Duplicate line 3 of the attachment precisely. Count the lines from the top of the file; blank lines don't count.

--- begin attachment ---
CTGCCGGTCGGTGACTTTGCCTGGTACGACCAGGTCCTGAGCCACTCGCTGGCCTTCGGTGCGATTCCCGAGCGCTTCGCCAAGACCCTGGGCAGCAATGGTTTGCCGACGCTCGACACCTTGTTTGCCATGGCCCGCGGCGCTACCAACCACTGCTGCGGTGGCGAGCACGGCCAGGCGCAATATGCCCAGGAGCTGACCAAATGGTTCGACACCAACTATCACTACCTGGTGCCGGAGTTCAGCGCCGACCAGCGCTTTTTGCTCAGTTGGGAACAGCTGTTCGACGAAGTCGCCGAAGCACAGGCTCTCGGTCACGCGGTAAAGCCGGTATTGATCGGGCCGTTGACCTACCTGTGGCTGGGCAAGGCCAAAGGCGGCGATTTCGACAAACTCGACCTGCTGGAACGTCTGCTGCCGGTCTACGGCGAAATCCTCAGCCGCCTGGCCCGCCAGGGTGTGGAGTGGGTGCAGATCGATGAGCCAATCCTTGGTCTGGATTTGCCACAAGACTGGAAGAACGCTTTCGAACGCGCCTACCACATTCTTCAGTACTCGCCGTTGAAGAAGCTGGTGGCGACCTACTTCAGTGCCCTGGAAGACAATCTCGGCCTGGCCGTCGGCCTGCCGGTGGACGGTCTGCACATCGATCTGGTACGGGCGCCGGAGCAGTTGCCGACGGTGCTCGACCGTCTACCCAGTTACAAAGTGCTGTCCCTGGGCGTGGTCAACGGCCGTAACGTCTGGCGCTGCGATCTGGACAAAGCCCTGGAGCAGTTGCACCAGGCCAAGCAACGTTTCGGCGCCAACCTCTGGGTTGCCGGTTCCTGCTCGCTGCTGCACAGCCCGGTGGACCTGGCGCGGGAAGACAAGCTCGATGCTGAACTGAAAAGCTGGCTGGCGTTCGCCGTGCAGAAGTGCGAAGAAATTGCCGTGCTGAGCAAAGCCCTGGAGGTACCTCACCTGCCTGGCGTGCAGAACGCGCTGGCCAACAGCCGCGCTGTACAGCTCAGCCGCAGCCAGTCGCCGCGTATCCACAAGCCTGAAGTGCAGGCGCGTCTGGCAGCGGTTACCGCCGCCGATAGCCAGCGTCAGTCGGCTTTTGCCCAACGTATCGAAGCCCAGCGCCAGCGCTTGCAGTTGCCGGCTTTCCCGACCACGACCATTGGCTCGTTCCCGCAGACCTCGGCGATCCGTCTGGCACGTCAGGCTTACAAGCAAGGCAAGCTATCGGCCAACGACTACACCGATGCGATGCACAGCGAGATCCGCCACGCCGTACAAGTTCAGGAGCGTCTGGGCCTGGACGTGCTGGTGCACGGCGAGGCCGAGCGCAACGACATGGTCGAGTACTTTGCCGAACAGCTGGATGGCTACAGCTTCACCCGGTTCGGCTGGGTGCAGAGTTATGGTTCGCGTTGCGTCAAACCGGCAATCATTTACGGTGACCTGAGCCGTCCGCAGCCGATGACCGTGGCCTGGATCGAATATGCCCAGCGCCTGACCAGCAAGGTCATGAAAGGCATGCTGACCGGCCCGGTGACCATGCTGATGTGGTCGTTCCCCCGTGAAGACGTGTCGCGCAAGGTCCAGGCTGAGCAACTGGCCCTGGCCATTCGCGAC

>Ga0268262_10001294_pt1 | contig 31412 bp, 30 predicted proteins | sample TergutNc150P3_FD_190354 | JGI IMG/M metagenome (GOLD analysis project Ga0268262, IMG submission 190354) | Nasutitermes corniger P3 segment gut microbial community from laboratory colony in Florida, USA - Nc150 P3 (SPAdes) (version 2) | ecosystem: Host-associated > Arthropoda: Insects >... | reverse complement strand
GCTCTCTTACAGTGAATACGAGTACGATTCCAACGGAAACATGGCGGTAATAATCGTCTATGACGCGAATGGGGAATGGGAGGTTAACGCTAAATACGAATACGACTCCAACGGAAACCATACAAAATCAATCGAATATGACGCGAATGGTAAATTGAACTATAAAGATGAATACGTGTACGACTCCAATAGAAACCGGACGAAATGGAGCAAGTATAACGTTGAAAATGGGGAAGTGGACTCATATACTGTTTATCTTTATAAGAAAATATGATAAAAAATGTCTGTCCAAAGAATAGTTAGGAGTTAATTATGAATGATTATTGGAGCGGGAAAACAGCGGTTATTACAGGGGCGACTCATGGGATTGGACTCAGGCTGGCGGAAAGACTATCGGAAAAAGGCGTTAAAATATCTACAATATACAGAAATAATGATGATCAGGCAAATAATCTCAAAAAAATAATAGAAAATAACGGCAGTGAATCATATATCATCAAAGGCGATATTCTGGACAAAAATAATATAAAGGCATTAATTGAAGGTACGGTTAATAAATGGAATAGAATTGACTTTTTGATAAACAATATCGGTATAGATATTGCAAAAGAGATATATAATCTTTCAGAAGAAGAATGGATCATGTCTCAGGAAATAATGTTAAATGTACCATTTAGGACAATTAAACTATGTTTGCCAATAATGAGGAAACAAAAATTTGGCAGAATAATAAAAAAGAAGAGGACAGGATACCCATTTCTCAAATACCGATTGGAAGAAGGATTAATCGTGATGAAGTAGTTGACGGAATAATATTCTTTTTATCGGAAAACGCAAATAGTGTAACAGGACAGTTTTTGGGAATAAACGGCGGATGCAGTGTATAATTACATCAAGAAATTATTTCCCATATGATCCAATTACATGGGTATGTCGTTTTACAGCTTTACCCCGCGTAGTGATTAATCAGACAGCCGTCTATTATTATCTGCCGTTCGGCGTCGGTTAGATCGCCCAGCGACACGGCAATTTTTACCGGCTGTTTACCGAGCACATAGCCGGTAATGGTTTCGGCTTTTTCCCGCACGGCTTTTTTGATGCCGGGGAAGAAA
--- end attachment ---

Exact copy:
GCTCTCTTACAGTGAATACGAGTACGATTCCAACGGAAACATGGCGGTAATAATCGTCTATGACGCGAATGGGGAATGGGAGGTTAACGCTAAATACGAATACGACTCCAACGGAAACCATACAAAATCAATCGAATATGACGCGAATGGTAAATTGAACTATAAAGATGAATACGTGTACGACTCCAATAGAAACCGGACGAAATGGAGCAAGTATAACGTTGAAAATGGGGAAGTGGACTCATATACTGTTTATCTTTATAAGAAAATATGATAAAAAATGTCTGTCCAAAGAATAGTTAGGAGTTAATTATGAATGATTATTGGAGCGGGAAAACAGCGGTTATTACAGGGGCGACTCATGGGATTGGACTCAGGCTGGCGGAAAGACTATCGGAAAAAGGCGTTAAAATATCTACAATATACAGAAATAATGATGATCAGGCAAATAATCTCAAAAAAATAATAGAAAATAACGGCAGTGAATCATATATCATCAAAGGCGATATTCTGGACAAAAATAATATAAAGGCATTAATTGAAGGTACGGTTAATAAATGGAATAGAATTGACTTTTTGATAAACAATATCGGTATAGATATTGCAAAAGAGATATATAATCTTTCAGAAGAAGAATGGATCATGTCTCAGGAAATAATGTTAAATGTACCATTTAGGACAATTAAACTATGTTTGCCAATAATGAGGAAACAAAAATTTGGCAGAATAATAAAAAAGAAGAGGACAGGATACCCATTTCTCAAATACCGATTGGAAGAAGGATTAATCGTGATGAAGTAGTTGACGGAATAATATTCTTTTTATCGGAAAACGCAAATAGTGTAACAGGACAGTTTTTGGGAATAAACGGCGGATGCAGTGTATAATTACATCAAGAAATTATTTCCCATATGATCCAATTACATGGGTATGTCGTTTTACAGCTTTACCCCGCGTAGTGATTAATCAGACAGCCGTCTATTATTATCTGCCGTTCGGCGTCGGTTAGATCGCCCAGCGACACGGCAATTTTTACCGGCTGTTTACCGAGCACATAGCCGGTAATGGTTTCGGCTTTTTCCCGCACGGCTTTTTTGATGCCGGGGAAGAAA